On the off chance you thought that discrimination against LGBTQ people was going away, we have some disappointingly predictable news.
Marilyn Drew Necci | September 7, 2017
The latest example of a business refusing to serve the LGBTQ community on the grounds that we’re “controversial” happened this week in Charlottesville. On September 7, the Charlottesville Pride Community Network released a blog post detailing their struggles getting hats made for the upcoming 6th Annual Cville Pride Festival. The company relies on t-shirt sales as a main funding source throughout the year, and therefore they spend a lot of money getting shirts and other apparel printed up.
This year, Cville Pride decided to get some hats made as well. Red Star Merchandise, the company that has handled their clothing merchandise needs since Cville Pride began, outsourced the festival’s hat order to a Hanover, PA-based hat company, Legacy Athletic.
Legacy refused the order. They replied to the request from Red Star with a response that began, “I am sorry for the delay, this is a design that we would not be able to produce.” They went on to explain their reasoning. “While Legacy does offer custom logos, we also carefully nurture and protect our brand. One of the ways we keep a positive connotation to the brand, is by avoiding doing any products with custom logos that might be deemed as controversial, political, offensive, etc. This does not in any way mean that we either support or do not support the organization making the request, but the reality is that in light of recent events in Charlottesville as well as the fact Gay Pride events are political activism; we respectfully decline this order. Again, I hope you can understand our position.”
Both Cville Pride and Red Star Merchandise were surprised and disappointed by this response. On their blog, the Charlottesville Pride Community Network wrote, “And there you have it. If you were needing a concrete example of how expressions of LGBTQ equality and pride remain at risk of facing rejection and denigration, here it is.” Red Star’s responded to word about the refusal by saying in part, “I don’t plan on sending them any further orders and will make others aware. Really disappointed about it.”
In response to the support shown by Red Star, Cville Pride said on their blog, “This is why a key piece to the Pride Festival is the expression of gratitude toward allies – showing appreciation of all those businesses, organizations, and individuals who support equality, who promote inclusion, who educate themselves, who listen, and who affirm us as our full selves.”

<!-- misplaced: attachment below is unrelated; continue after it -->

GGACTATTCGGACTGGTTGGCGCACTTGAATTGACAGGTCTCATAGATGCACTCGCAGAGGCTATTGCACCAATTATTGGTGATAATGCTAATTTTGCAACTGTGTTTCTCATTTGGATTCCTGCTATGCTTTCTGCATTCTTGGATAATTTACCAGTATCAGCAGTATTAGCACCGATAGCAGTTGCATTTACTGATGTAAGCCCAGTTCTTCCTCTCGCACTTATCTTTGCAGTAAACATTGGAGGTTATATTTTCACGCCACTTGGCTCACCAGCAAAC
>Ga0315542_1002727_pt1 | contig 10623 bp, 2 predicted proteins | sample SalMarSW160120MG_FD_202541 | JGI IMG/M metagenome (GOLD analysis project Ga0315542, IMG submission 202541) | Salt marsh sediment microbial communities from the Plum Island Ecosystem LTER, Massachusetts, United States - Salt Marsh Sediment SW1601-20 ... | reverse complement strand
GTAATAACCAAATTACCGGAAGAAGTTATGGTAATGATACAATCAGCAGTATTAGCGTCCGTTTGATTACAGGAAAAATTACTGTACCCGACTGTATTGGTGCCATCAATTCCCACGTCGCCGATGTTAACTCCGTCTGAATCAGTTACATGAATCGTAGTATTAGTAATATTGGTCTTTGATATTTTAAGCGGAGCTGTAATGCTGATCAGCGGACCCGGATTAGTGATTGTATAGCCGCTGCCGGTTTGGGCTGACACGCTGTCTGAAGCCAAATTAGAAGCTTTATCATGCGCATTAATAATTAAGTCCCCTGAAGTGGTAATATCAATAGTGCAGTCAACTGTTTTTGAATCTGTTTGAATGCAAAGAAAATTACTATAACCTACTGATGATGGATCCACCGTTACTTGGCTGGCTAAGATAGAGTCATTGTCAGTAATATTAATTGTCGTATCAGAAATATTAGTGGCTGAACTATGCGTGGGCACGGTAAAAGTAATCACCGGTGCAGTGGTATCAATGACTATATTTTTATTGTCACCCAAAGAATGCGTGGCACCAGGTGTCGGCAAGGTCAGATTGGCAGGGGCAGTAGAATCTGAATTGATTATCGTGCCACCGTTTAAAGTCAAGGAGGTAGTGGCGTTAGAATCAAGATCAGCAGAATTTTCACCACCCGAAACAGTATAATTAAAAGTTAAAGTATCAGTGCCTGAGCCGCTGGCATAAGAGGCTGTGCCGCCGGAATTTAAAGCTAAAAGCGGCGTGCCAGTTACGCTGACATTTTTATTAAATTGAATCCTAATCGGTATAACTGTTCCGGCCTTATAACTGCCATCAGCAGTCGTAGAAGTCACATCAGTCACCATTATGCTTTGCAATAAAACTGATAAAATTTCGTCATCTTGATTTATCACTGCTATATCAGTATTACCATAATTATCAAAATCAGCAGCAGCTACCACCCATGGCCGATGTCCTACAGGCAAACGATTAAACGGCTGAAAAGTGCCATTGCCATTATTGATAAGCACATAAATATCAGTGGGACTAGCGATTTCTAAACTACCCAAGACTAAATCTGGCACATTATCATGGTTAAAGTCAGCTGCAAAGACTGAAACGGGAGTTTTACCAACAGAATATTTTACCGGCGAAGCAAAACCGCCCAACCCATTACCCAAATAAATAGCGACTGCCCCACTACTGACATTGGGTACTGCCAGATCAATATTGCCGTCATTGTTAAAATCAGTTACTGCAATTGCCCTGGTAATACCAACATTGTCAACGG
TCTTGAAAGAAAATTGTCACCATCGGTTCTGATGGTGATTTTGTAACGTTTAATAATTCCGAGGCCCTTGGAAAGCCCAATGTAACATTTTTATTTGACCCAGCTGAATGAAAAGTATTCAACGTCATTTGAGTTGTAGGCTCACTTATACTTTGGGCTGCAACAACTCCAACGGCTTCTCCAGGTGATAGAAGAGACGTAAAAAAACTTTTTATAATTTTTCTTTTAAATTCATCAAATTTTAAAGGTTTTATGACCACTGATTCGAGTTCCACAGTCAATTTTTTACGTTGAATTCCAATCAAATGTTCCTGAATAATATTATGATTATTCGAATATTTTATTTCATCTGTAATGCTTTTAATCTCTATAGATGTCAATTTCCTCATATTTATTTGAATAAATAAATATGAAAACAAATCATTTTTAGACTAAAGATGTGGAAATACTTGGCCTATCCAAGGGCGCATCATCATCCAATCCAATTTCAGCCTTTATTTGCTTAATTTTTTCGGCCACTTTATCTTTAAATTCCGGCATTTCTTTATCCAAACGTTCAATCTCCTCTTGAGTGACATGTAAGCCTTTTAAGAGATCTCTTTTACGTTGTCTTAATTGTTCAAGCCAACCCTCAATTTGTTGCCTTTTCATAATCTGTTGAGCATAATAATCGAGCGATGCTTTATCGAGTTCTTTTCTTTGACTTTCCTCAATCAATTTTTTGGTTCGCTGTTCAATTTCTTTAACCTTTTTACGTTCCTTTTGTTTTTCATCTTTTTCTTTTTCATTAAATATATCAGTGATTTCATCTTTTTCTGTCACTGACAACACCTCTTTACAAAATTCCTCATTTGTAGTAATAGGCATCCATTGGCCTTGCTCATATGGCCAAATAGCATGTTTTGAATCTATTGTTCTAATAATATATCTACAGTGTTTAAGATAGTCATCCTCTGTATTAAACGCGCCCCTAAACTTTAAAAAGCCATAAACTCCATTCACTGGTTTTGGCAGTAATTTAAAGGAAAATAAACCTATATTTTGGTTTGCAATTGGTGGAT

They also pointed out the continued need to be watchful against homophobic discrimination, writing, “To those of you who thought we were past this kind of discrimination, please know that while this explicit expression of homophobia is indeed shocking, it’s only the fact that what usually seethes beneath the surface has come up for air that’s new. We live with implicit and inferred bias and constant threat of legal recrimination every day.”
GayRVA has reached out to Legacy Athletic, specifically asking about their definition of Gay Pride events as “political activism.” We have not received a response as of press time; this article will be updated if we hear back from them.
The 6th Annual Cville Pride Festival takes place on Saturday, September 16 at the Sprint Pavilion in downtown Charlottesville. We’ll have a more extensive preview of this event coming soon.
UPDATE: We have received a response from Legacy Athletic. It is as follows:
Regarding our decision not to produce hats for the 2017 Cville Pride Festival, we want to emphasize Legacy is neither anti-gay nor discriminatory in any way. Nothing could be further from the truth. Our company is primarily a college and resort apparel brand. As our company’s popularity has grown, we continue to receive requests from all sorts of clubs, organizations and event planners with requests for put their logos on our branded apparel. We are working on new guidelines and policies to help us manage this influx of requests. Those guidelines and brand standards will ensure we stay committed to our core customer base of college and resort apparel. As a company, our policy is to not take orders that might be deemed controversial or political in nature. That doesn’t mean we agree or disagree with the organization’s mission, but that we simply want to remain neutral in all situations. -Legacy Athletic